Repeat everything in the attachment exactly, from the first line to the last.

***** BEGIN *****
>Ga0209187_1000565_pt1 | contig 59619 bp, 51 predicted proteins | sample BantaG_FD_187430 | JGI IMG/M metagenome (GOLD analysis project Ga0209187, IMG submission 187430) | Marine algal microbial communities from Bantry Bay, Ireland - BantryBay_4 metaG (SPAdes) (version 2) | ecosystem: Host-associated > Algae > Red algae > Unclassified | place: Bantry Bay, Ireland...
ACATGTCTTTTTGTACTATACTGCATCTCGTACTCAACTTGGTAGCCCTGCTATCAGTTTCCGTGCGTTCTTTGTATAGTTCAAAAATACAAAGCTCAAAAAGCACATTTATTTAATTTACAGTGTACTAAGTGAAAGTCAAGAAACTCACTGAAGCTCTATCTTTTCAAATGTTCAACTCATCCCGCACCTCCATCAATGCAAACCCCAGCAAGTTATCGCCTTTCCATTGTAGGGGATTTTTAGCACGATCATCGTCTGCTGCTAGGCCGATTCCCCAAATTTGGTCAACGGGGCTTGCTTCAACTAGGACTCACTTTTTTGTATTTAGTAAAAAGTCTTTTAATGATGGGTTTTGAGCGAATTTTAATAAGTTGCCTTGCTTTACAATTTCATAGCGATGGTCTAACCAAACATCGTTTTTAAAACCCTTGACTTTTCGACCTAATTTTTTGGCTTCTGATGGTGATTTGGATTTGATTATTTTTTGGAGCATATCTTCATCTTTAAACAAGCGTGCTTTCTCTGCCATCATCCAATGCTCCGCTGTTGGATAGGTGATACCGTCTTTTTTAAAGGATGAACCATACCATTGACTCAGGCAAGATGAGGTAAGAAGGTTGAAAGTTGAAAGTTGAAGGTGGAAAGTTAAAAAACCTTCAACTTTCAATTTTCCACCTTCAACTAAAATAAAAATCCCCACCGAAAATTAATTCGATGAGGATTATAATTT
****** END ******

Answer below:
>Ga0209187_1000565_pt1 | contig 59619 bp, 51 predicted proteins | sample BantaG_FD_187430 | JGI IMG/M metagenome (GOLD analysis project Ga0209187, IMG submission 187430) | Marine algal microbial communities from Bantry Bay, Ireland - BantryBay_4 metaG (SPAdes) (version 2) | ecosystem: Host-associated > Algae > Red algae > Unclassified | place: Bantry Bay, Ireland...
ACATGTCTTTTTGTACTATACTGCATCTCGTACTCAACTTGGTAGCCCTGCTATCAGTTTCCGTGCGTTCTTTGTATAGTTCAAAAATACAAAGCTCAAAAAGCACATTTATTTAATTTACAGTGTACTAAGTGAAAGTCAAGAAACTCACTGAAGCTCTATCTTTTCAAATGTTCAACTCATCCCGCACCTCCATCAATGCAAACCCCAGCAAGTTATCGCCTTTCCATTGTAGGGGATTTTTAGCACGATCATCGTCTGCTGCTAGGCCGATTCCCCAAATTTGGTCAACGGGGCTTGCTTCAACTAGGACTCACTTTTTTGTATTTAGTAAAAAGTCTTTTAATGATGGGTTTTGAGCGAATTTTAATAAGTTGCCTTGCTTTACAATTTCATAGCGATGGTCTAACCAAACATCGTTTTTAAAACCCTTGACTTTTCGACCTAATTTTTTGGCTTCTGATGGTGATTTGGATTTGATTATTTTTTGGAGCATATCTTCATCTTTAAACAAGCGTGCTTTCTCTGCCATCATCCAATGCTCCGCTGTTGGATAGGTGATACCGTCTTTTTTAAAGGATGAACCATACCATTGACTCAGGCAAGATGAGGTAAGAAGGTTGAAAGTTGAAAGTTGAAGGTGGAAAGTTAAAAAACCTTCAACTTTCAATTTTCCACCTTCAACTAAAATAAAAATCCCCACCGAAAATTAATTCGATGAGGATTATAATTT